I didn't feel like this comic broke any new ground though it did have some nice twists in the story. If you enjoy young adult realistic fiction with a good sense of humor (and Faith Erin Hicks adorable manga-inspired artwork) then you will enjoy NCPGW.

A Big Guy Took My Ball!A Big Guy Took My Ball! by Mo Willems

My rating: 3 of 5 stars


3.5 stars. Not my favorite Elephant & Piggie but Mo Willems is like Pixar to me -- even his weaker books are still better than most!

Like most of the Elephant & Piggie tales, this story doesn't end up where you think it will, and I think teaching kids to not always assume and expect things is a good idea. There's a lot to talk about with a child in these very few pages - you could discuss what to do when you find something unattended, what is a bully, and about confrontation.

Not my favorite of the bunch but still lots of great moments.

Plus, this picture just broke my heart.



The Adventures of Superhero GirlThe Adventures of Superhero Girl by Faith Erin Hicks

My rating: 5 of 5 stars


Okay, I kinda sorta loved this book.

I had read Friends with Boys and thought it was okay. I really like Hicks' art style and when I saw this book on our new shelf last week, I grabbed it because how could I resist Superhero Girl standing there on the cover! She is both badass and adorable at the same time. I hoped the book would amuse me. Maybe that is why it totally caught me off guard.

Superhero Girl is a comic that Hicks does for Halifax's free weekly newspaper and she also posts them to a blog to share with the rest of the world. At some point, Dark Horse decided to pick it up and publish it as a collection, which is what I read this week. Once I started, I could tell it must have been a web comic of some kind since usually the entire story is done in a single page (though there are a few longer arcs that span pages).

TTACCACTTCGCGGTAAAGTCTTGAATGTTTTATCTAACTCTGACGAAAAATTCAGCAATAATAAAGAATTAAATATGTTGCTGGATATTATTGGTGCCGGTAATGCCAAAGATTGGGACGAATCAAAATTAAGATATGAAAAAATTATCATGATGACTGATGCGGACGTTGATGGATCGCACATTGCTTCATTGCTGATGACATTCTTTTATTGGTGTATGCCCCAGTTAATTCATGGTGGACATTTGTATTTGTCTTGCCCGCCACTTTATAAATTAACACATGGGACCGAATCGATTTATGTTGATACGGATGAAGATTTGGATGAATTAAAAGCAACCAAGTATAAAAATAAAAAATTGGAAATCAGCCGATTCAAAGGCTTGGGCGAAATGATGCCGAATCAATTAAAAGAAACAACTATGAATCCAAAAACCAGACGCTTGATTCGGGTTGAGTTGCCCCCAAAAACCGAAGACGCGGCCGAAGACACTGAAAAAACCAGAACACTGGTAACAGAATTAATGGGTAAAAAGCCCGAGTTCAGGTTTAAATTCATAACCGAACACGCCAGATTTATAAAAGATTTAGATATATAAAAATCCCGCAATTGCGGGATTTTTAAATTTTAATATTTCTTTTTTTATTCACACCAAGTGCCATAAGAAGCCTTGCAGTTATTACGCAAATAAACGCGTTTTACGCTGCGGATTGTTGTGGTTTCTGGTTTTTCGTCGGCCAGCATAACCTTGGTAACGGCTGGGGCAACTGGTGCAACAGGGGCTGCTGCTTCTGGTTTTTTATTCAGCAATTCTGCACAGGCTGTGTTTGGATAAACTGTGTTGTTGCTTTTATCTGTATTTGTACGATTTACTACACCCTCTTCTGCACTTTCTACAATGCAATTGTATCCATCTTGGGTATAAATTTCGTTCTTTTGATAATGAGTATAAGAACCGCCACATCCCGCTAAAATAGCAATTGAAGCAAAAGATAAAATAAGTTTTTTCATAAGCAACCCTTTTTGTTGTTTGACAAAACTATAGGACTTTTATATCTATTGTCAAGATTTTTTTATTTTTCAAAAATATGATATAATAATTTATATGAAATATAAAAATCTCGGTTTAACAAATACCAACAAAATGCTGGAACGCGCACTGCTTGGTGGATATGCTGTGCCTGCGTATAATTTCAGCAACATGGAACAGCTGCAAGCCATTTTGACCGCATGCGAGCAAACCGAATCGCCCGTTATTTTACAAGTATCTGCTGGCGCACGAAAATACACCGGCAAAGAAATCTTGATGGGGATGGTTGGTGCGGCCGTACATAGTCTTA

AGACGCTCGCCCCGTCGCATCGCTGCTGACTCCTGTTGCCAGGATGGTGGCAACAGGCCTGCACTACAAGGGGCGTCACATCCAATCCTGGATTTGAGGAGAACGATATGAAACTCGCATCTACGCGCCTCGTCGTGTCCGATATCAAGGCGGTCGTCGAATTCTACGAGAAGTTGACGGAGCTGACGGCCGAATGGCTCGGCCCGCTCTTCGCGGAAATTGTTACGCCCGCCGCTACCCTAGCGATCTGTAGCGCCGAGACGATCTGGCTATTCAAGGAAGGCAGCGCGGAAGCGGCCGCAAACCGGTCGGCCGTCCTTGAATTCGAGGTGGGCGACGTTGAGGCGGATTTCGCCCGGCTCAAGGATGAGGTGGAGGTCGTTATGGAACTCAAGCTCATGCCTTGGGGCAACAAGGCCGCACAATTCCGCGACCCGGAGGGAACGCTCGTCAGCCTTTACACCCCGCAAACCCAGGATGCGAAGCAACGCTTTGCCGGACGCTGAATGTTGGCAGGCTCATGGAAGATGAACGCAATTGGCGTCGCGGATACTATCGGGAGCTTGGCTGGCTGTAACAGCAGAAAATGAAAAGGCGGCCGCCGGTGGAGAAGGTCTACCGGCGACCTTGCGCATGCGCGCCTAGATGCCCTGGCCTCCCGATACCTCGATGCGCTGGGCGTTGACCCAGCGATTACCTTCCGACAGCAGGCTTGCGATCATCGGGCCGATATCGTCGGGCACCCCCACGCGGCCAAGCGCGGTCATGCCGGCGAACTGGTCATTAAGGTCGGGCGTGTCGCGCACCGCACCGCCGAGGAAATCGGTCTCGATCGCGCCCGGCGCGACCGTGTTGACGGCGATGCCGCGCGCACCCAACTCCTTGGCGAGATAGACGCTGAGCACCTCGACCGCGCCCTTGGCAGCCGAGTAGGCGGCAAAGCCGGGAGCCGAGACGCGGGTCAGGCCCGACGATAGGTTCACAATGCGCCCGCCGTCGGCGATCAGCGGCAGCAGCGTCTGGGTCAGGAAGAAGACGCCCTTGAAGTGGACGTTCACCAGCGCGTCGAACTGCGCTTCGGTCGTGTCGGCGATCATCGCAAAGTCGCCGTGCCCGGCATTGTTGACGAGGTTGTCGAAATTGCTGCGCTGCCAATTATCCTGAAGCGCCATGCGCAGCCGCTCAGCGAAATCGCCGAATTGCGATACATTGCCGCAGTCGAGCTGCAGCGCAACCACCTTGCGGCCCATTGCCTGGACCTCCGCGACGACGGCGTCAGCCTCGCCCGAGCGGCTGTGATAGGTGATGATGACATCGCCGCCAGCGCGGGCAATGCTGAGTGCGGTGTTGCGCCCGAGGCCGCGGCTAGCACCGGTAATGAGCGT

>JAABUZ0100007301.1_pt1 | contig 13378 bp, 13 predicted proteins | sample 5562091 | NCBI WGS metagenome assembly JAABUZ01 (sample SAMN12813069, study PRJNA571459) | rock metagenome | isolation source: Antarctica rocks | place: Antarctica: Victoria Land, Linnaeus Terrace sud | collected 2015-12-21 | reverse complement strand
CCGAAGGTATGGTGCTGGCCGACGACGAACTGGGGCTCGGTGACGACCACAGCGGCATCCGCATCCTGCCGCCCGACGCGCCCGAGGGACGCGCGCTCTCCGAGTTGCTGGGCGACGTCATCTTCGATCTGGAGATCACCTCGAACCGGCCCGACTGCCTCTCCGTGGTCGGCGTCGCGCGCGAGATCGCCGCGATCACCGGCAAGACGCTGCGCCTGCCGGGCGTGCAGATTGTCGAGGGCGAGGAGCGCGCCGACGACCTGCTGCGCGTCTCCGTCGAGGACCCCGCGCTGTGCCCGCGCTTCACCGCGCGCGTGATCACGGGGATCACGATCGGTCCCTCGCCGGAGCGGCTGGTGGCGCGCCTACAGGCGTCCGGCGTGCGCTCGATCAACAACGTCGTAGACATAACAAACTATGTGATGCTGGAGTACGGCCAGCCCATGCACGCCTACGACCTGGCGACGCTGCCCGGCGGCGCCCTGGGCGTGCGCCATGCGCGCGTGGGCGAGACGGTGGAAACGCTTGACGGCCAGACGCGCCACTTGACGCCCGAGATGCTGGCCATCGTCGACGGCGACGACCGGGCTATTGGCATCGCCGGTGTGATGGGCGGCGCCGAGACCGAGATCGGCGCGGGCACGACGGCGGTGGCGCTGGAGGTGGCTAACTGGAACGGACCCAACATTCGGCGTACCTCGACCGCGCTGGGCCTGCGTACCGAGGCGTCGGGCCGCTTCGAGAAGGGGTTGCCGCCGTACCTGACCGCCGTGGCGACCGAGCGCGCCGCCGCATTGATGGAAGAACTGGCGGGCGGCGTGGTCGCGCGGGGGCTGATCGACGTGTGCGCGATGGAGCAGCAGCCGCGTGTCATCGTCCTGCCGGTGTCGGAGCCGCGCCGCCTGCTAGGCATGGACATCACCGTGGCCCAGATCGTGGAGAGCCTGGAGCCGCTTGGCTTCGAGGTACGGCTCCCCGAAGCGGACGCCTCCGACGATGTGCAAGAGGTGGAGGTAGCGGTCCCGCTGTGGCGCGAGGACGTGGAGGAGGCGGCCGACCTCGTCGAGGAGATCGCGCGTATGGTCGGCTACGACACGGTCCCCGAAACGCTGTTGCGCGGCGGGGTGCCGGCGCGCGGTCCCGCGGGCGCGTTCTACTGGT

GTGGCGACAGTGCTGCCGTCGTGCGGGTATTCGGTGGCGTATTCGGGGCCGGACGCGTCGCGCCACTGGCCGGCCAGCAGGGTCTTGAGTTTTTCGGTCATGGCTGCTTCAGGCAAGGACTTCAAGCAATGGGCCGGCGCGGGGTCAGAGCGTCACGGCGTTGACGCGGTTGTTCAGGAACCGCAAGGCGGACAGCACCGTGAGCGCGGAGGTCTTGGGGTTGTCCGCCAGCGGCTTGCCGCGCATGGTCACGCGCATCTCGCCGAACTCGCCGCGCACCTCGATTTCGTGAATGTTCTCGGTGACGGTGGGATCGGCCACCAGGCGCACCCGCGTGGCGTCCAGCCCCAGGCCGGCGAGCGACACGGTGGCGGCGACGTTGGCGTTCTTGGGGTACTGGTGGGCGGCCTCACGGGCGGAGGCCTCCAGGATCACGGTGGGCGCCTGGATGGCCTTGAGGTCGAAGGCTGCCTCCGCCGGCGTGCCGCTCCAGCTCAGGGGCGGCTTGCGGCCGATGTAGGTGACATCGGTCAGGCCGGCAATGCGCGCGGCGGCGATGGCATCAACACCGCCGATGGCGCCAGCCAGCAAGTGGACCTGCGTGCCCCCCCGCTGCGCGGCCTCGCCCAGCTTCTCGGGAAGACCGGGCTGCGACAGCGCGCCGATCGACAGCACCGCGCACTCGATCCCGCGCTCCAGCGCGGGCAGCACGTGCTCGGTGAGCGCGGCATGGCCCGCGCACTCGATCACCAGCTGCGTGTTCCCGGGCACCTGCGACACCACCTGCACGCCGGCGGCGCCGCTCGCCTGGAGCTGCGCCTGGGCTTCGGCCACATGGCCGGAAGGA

The book is filled with a very dry wit and lots of references to superhero pop culture, plus a few pokes at how Canada is not known for having enough crime to warrant a superhero to protect it. The best moments come when Superhero Girl tries to just lead a normal life, like going to the grocery store, applying for a job or going to a party.



Originally published online in black & white, the book is in FULL COLOR. And it is GLORIOUS! I hope to see more from Superhero Girl in the future.



Nathan Hale's Hazardous Tales: Big Bad Ironclad!Nathan Hale's Hazardous Tales: Big Bad Ironclad! by Nathan Hale

My rating: 4 of 5 stars


Nathan Hale (the author, not the spy) does a great job of making history fun for kids. This is a great book to give to young readers who have any interest in the Civil War, American History, or battles in general. Heck, even if you're worried they are *losing* interest in the above, give it to them so they can find out about this historical adventure.

The premise of the Nathan Hale's Hazardous Tales series is that Nathan Hale (the revolutionary war spy, not the author) was hit by a magical history book and now has all of American history in his brain. He uses his new skill to stall the hangman's noose, telling them stories of the "future". In "Big Bad Ironclad", Hale tells them about the battles between the Merrimack and the Monitor during the Civil War.

Filled with lots of humor and action, this is a great pick for fans of "Diary of a Wimpy Kid" and those younger kids who ask for "books about war" but don't want to read the dry tomes in the adult non-fiction collection.